Many people think Wright designed homes only for wealthy clients, but he was keenly interested in affordable housing for the middle class. The American System-Built homes, designed as affordable housing, could be selected from a myriad of designs. The entrance to the house is on the right side (as one faces the house). The original open porch at the entrance was enclosed at an unknown date. It still has the original stucco finish and the leaded glass windows which apparently were the front windows of the house.

The documentation of Frank Lloyd Wright as the architect of the home at 2106 Newton Avenue, Shorewood, Wis., was announced Friday June 5, 2015. The home, which dates to 1917, is one of Wright's American System-Built homes. It has   /  (c) Mark Hertzberg

The documentation of Frank Lloyd Wright as the architect of the home at 2106 Newton Avenue, Shorewood, Wis., was announced Friday June 5, 2015. The home, which dates to 1917, is one of Wright's American System-Built homes. It has   /  (c) Mark Hertzberg

The documentation of Frank Lloyd Wright as the architect of the home at 2106 Newton Avenue, Shorewood, Wis., was announced Friday June 5, 2015. The home, which dates to 1917, is one of Wright's American System-Built homes. It has   /  (c) Mark Hertzberg

The Newton Avenue house, built in 1917, joins six homes in the 2700 block of W. Burnham St. (two single-family homes and four duplexes) as examples of Wright’s American System-Built homes in the Milwaukee area. The two-bedroom Shorewood house is a Model A203. Four other Milwaukee American System-Built duplexes, the Arthur R. Munkwitz Duplex Apartments, were demolished in 1973 to widen a street.

The documentation of Frank Lloyd Wright as the architect of the home at 2106 Newton Avenue, Shorewood, Wis., was announced Friday June 5, 2015. The home, which dates to 1917, is one of Wright's American System-Built homes. It has   /  (c) Mark Hertzberg

The documentation of Frank Lloyd Wright as the architect of the home at 2106 Newton Avenue, Shorewood, Wis., was announced Friday June 5, 2015. The home, which dates to 1917, is one of Wright's American System-Built homes. It has   /  (c) Mark Hertzberg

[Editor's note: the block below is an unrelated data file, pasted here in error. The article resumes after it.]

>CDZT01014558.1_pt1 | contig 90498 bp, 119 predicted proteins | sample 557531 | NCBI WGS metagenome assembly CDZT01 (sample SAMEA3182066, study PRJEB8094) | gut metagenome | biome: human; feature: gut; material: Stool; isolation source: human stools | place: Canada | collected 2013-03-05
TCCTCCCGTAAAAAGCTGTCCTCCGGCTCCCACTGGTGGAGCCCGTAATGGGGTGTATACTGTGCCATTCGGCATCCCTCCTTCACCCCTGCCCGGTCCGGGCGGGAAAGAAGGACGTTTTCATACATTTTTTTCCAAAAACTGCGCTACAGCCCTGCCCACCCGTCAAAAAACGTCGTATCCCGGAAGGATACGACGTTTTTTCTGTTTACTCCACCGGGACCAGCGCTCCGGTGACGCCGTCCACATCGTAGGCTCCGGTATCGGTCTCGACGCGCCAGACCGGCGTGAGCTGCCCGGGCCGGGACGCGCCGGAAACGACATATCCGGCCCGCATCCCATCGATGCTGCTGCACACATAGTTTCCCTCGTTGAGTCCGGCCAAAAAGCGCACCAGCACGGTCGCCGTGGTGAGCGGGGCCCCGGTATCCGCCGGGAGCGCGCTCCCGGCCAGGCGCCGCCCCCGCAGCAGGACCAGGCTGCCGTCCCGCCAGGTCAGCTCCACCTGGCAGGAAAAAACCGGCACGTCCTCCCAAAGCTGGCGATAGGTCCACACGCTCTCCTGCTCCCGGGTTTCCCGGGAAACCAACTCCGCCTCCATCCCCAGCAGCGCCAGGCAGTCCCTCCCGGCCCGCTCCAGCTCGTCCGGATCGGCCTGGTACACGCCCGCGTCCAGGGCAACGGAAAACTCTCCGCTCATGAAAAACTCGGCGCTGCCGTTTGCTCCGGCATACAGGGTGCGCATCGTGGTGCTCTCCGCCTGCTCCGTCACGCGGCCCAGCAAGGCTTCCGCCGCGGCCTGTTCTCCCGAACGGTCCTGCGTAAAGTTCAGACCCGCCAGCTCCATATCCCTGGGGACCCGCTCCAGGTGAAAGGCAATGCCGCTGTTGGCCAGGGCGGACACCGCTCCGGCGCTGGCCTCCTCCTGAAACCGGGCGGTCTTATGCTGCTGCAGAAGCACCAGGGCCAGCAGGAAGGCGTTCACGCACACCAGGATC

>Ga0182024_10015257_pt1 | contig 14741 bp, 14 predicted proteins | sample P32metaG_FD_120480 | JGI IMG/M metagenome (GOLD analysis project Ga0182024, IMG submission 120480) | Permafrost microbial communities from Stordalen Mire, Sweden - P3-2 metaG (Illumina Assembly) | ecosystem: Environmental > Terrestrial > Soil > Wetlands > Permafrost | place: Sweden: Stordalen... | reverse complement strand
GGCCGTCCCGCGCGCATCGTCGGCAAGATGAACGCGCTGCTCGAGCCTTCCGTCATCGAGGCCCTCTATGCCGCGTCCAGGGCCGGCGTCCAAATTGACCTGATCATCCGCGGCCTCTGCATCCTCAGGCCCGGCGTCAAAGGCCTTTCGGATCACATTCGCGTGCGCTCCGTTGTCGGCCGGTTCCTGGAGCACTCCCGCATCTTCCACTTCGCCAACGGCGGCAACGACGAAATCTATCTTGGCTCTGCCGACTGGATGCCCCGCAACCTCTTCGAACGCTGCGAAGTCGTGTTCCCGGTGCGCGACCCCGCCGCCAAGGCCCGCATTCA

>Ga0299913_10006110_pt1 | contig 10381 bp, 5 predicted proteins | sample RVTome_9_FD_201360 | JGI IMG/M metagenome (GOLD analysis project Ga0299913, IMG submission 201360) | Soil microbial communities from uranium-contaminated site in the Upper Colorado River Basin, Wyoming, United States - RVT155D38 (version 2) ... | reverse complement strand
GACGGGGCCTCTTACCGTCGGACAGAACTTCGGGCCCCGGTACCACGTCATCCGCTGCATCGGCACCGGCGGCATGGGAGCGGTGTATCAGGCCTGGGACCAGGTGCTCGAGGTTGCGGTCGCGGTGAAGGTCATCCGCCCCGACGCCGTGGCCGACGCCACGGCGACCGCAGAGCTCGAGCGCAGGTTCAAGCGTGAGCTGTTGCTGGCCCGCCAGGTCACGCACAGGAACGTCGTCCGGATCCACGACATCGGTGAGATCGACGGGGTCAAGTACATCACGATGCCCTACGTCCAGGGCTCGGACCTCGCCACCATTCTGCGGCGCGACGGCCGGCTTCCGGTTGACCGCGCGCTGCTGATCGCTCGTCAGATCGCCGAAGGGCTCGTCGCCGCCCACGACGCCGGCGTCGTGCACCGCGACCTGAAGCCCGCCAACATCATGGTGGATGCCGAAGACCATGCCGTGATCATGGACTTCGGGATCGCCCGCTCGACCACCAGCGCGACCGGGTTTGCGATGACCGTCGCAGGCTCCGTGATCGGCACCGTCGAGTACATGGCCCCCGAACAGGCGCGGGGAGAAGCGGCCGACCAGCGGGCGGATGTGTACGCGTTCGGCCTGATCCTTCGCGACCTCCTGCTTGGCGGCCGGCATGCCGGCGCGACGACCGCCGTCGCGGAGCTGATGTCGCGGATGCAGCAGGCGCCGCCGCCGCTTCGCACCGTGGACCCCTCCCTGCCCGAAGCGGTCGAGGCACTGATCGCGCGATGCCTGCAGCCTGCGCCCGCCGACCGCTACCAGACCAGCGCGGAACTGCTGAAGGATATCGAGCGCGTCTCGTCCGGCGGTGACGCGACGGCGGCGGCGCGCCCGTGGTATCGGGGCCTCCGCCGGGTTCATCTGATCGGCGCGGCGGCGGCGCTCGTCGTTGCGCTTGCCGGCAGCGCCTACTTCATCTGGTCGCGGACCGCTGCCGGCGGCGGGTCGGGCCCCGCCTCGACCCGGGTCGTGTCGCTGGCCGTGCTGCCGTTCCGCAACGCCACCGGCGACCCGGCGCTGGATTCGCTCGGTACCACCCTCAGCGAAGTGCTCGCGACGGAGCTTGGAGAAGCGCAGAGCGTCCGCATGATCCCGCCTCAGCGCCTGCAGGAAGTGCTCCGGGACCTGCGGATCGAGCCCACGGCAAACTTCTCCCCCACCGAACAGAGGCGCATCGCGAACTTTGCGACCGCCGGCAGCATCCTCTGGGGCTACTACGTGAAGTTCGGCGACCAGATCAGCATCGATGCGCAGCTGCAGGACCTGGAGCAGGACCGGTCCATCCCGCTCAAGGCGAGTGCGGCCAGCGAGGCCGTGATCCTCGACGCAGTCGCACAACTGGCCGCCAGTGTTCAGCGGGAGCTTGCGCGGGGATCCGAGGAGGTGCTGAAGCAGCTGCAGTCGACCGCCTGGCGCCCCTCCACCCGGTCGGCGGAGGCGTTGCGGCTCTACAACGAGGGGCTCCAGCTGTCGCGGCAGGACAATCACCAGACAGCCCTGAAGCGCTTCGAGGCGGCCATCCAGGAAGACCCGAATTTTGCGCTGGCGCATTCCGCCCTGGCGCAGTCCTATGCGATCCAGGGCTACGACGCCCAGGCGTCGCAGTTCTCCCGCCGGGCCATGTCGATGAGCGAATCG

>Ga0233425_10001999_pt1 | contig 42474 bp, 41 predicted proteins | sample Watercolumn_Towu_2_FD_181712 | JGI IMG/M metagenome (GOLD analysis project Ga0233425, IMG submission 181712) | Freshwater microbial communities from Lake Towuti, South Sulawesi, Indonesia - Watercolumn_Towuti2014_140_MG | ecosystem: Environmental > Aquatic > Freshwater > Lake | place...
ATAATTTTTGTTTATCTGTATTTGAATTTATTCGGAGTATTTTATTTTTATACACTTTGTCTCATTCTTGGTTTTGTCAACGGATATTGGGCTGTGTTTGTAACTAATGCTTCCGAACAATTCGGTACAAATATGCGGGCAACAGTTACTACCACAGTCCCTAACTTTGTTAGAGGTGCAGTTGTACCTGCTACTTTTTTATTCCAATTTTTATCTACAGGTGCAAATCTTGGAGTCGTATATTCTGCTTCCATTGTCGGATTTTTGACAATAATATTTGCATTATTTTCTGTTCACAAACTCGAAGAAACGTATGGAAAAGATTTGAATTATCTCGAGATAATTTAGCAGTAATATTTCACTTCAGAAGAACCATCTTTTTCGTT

The documentation of Frank Lloyd Wright as the architect of the home at 2106 Newton Avenue, Shorewood, Wis., was announced Friday June 5, 2015. The home, which dates to 1917, is one of Wright's American System-Built homes. It has   /  (c) Mark Hertzberg

The documentation of Frank Lloyd Wright as the architect of the home at 2106 Newton Avenue, Shorewood, Wis., was announced Friday June 5, 2015. The home, which dates to 1917, is one of Wright's American System-Built homes. It has   /  (c) Mark Hertzberg

The documentation of Frank Lloyd Wright as the architect of the home at 2106 Newton Avenue, Shorewood, Wis., was announced Friday June 5, 2015. The home, which dates to 1917, is one of Wright's American System-Built homes. It has   /  (c) Mark Hertzberg

The documentation of Frank Lloyd Wright as the architect of the home at 2106 Newton Avenue, Shorewood, Wis., was announced Friday June 5, 2015. The home, which dates to 1917, is one of Wright's American System-Built homes. It has   /  (c) Mark Hertzberg

The first person to tell owners Roger and Pat Wisialowski that they may be living in a Wright home was the late Richard Johnson of Evanston, Illinois. Johnson had a passion for searching for previously unknown Wright works. However, none of the ones he believed Wright designed were documented and authenticated as Wright’s, until Mike Lilek researched the little house on Newton Avenue over the last year and found proof that it is, indeed, a Wright home. Lilek is nationally recognized as an expert on the subject of Wright’s American System-Built homes.

The documentation of Frank Lloyd Wright as the architect of the home at 2106 Newton Avenue, Shorewood, Wis., was announced Friday June 5, 2015. The home, which dates to 1917, is one of Wright's American System-Built homes. It has   /  (c) Mark Hertzberg

Lilek, left, is interviewed by Jeff Rummage of the “Shorewood Now news site.

He has spearheaded the restoration of two of the Burnham Street houses for Frank Lloyd Wright Wisconsin. He extensively researched the Newton Avenue house and has presented his findings to the Frank Lloyd Wright Foundation, the organization which oversees all things Wright and was the former home of Wright’s archive. He announced his findings June 5, 2015 at a press event in front of the house. He has been transparent about his research, and has posted a link to it:

www.wrightinwisconsin.org

Link toMary Louise Schumacher’s feature story in the Milwaukee Journal Sentinel:

http://www.jsonline.com/entertainment/sleuthing-reveals-shorewood-home-was-

designed-by-frank-lloyd-wright-b99513440z1-306231261.html

Tafels’ Albert House Inches Along to Completion; Court Imposes Fine

Photos and story (c) Mark Hertzberg

Edgar Tafel's Carl and Marie Albert House, 4945 N. Main Street, Wind Point, Wisconsin, Friday May 8, 2015.  /  (c) Mark Hertzberg

A $25 per day fine levied by Racine County Circuit Court Judge Faye Flancher on May 8 against the owners of Edgar Tafel’s Carl and Marie Albert House (1948) in Wind Point, Wisconsin, may spur them to quickly complete restoration of the house, thereby ending a legal battle that is more than three years old. The exterior of the house, above, is largely repaired, but not enough interior work has been done to allow the village to issue an occupancy permit.